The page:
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Meaning of “magic” in the English Dictionary

"magic" in British English

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magicnoun [U]

uk   /ˈmædʒ.ɪk/  us   /ˈmædʒ.ɪk/
  • magic noun [U] (SPECIAL POWER)

A2 the use of special powers to make things happen that would usually be impossible, such as in stories for children: The group is known for its belief in witchcraft and magic. As if by magic/Like magic, the car changes into a boat when it hits the water.
A2 the skill of performing tricks to entertain people, such as making things appear and disappear and pretending to cut someone in half: He's a comedian who also does magic.

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magicadjective

uk   /ˈmædʒ.ɪk/  us   /ˈmædʒ.ɪk/
A2 with special powers: The witch put a magic spell on the prince and turned him into a frog. I'll show you a magic trick.
B1 happening in an unusual or unexpected way, or easily or quickly: There's no magic solution to the problem. There's no magic formula for winning - just lots of hard work.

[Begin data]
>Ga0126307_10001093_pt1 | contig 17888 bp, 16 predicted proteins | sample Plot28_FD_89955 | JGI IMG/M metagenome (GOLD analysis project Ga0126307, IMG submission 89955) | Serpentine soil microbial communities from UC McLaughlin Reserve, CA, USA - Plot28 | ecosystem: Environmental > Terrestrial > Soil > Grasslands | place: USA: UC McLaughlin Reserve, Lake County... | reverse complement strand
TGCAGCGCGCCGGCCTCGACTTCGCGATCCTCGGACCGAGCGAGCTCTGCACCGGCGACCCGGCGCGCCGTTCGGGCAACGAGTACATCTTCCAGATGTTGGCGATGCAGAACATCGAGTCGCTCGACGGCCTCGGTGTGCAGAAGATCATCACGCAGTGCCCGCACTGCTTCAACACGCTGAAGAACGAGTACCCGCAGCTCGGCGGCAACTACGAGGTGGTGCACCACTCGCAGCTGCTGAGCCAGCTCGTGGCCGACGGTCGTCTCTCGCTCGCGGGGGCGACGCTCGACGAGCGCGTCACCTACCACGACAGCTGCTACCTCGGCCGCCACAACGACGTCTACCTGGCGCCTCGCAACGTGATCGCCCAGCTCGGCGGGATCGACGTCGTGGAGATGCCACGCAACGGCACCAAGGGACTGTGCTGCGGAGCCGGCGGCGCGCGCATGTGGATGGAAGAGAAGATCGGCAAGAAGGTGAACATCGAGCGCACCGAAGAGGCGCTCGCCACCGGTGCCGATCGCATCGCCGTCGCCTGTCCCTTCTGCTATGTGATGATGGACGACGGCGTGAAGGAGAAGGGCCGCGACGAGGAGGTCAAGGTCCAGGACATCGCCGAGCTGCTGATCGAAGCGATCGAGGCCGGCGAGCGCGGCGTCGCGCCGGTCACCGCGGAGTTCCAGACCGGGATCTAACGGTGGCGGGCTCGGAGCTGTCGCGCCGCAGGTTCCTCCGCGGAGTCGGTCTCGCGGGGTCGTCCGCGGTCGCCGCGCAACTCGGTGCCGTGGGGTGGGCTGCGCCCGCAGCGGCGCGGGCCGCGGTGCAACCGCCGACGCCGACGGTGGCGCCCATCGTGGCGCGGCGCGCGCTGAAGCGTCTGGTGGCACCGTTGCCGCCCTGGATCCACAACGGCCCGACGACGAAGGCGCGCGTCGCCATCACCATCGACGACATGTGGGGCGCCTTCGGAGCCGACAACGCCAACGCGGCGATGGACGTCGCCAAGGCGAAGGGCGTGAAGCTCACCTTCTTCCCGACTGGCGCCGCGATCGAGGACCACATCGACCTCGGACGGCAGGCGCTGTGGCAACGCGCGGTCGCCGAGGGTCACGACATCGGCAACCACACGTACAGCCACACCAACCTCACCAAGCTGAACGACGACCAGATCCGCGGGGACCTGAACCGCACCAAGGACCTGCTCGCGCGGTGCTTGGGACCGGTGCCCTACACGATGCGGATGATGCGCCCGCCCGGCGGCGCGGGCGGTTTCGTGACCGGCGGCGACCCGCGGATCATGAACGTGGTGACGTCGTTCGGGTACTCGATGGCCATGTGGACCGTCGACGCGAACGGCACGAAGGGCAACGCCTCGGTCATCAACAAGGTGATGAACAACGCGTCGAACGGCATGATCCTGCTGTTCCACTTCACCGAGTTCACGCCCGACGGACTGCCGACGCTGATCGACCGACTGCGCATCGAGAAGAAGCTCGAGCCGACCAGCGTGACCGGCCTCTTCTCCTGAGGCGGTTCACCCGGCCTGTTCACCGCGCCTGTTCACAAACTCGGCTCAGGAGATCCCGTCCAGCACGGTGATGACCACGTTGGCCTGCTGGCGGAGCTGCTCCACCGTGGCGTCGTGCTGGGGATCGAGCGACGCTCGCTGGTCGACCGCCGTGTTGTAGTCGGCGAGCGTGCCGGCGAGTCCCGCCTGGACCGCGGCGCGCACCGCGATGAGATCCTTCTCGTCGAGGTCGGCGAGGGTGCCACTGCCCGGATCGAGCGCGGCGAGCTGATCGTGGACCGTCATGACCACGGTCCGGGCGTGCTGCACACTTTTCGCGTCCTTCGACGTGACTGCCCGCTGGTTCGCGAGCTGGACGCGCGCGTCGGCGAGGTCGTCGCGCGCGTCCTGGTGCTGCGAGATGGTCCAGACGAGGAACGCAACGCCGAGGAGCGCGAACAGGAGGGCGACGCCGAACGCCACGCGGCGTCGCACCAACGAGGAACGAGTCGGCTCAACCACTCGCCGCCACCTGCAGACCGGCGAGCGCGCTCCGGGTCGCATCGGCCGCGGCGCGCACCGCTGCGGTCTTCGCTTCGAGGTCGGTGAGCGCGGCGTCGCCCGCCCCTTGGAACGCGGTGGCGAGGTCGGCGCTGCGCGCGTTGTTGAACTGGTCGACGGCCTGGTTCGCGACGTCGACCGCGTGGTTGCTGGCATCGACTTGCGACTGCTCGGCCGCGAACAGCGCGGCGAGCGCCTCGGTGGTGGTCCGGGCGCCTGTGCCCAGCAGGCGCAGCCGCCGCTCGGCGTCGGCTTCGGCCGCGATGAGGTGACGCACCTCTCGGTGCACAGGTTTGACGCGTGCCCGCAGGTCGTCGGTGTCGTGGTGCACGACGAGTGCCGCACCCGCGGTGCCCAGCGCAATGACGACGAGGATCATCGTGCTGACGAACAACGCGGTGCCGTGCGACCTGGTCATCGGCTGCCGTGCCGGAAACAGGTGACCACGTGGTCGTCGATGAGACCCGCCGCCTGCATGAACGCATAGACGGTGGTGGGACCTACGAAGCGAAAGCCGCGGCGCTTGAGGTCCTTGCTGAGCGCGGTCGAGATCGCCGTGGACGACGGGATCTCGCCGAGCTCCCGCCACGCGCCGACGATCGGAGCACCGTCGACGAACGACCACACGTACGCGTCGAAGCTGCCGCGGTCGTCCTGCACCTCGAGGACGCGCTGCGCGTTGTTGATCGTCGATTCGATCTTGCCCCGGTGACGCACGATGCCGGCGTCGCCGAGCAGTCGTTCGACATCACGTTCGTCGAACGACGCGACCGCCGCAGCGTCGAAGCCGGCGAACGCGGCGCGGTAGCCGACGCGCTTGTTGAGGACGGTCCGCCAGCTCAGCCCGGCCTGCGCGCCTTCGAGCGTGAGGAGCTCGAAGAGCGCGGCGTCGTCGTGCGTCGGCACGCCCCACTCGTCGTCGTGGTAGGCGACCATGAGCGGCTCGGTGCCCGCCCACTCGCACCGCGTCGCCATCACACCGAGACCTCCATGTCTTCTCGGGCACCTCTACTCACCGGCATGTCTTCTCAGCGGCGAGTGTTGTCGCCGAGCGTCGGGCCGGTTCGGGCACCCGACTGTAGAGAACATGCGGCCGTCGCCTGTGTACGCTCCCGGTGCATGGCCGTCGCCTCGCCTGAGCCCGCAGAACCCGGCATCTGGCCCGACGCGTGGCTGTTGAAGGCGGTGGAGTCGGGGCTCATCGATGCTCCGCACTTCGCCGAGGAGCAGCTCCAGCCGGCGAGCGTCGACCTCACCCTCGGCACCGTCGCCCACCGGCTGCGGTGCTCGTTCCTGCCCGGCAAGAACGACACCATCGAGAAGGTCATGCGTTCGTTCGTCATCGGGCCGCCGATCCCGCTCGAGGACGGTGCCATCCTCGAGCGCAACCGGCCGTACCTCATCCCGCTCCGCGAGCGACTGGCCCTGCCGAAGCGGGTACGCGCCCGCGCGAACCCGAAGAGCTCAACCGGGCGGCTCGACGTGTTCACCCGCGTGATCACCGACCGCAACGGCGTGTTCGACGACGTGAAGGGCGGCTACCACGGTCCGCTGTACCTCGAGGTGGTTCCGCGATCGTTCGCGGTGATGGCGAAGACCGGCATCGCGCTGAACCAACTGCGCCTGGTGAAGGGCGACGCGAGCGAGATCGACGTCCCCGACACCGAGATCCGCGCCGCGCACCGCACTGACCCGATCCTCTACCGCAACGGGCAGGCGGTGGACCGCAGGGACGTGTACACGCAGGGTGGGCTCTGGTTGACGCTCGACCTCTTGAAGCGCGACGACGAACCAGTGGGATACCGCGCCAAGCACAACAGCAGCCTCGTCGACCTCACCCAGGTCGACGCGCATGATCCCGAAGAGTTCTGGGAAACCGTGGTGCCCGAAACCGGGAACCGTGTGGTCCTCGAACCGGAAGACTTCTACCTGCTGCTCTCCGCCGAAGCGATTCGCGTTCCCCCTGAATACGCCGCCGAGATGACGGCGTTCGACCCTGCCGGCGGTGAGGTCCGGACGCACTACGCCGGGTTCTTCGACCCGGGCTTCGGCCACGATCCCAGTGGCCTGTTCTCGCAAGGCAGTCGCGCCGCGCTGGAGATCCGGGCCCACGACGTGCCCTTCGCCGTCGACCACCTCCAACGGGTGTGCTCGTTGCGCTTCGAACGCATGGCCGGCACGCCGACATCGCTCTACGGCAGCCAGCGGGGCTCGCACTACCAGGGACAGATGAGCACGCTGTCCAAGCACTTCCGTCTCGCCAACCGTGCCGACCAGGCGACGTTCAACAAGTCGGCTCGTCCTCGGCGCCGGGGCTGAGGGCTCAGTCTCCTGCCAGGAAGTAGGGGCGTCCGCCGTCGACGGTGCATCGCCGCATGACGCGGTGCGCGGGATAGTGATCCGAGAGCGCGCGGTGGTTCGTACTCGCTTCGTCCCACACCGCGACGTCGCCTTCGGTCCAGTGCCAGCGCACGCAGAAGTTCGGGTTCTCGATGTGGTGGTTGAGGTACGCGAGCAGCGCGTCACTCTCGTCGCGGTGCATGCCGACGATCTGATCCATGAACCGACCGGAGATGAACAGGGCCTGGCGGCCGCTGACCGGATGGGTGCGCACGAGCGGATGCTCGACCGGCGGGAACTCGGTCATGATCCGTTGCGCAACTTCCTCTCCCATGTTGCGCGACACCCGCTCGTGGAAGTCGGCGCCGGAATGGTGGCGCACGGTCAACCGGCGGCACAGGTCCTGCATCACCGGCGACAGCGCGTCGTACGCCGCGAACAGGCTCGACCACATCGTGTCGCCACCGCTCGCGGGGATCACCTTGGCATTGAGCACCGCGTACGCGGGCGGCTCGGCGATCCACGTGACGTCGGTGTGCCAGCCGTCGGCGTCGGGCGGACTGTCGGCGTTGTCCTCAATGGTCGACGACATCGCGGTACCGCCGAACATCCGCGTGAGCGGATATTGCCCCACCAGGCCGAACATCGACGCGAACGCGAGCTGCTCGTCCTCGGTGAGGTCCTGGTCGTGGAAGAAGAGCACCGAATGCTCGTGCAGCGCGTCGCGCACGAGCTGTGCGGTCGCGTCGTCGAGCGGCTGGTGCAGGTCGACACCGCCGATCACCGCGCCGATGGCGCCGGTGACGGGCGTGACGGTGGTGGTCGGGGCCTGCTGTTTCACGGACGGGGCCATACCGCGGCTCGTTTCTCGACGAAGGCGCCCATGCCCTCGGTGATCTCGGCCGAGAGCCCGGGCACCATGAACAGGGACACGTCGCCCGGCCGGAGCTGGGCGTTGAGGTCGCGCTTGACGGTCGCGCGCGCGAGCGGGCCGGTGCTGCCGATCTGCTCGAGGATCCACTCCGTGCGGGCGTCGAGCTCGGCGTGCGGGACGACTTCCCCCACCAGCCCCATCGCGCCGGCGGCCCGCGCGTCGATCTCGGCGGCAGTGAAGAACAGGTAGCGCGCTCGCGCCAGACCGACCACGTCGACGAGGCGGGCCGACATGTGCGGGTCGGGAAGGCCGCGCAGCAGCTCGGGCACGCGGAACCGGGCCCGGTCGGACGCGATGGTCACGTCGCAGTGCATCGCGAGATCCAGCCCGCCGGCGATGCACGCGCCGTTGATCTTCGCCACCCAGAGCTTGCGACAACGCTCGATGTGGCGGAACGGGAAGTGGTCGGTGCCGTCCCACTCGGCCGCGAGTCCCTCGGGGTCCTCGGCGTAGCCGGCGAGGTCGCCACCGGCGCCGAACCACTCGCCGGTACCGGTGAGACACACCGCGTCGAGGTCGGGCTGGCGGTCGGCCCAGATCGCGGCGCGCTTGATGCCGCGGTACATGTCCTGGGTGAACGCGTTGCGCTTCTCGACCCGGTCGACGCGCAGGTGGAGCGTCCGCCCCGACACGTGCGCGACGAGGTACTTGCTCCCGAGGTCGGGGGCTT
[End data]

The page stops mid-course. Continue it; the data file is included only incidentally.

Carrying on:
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magicexclamation

uk   /ˈmædʒ.ɪk/  us   /ˈmædʒ.ɪk/ UK old-fashioned informal
(Definition of magic from the Cambridge Advanced Learner’s Dictionary & Thesaurus © Cambridge University Press)

"magic" in American English

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magicnoun [U]

 us   /ˈmædʒ·ɪk/
  • magic noun [U] (IMAGINARY POWER)

(esp. in stories for children) the use of special powers to make things happen that would usually be impossible: a tale of witchcraft and magic
Magic is also the skill of performing tricks to entertain people, such as making things seem to appear and disappear, or the tricks performed: My daughter loves doing magic.
  • magic noun [U] (SPECIAL QUALITY)

a special, exciting quality that makes something or someone different and better than others: As an actress, she has lost none of her magic, and she still is thrilling to watch.
(Definition of magic from the Cambridge Academic Content Dictionary © Cambridge University Press)
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“magic” in American English

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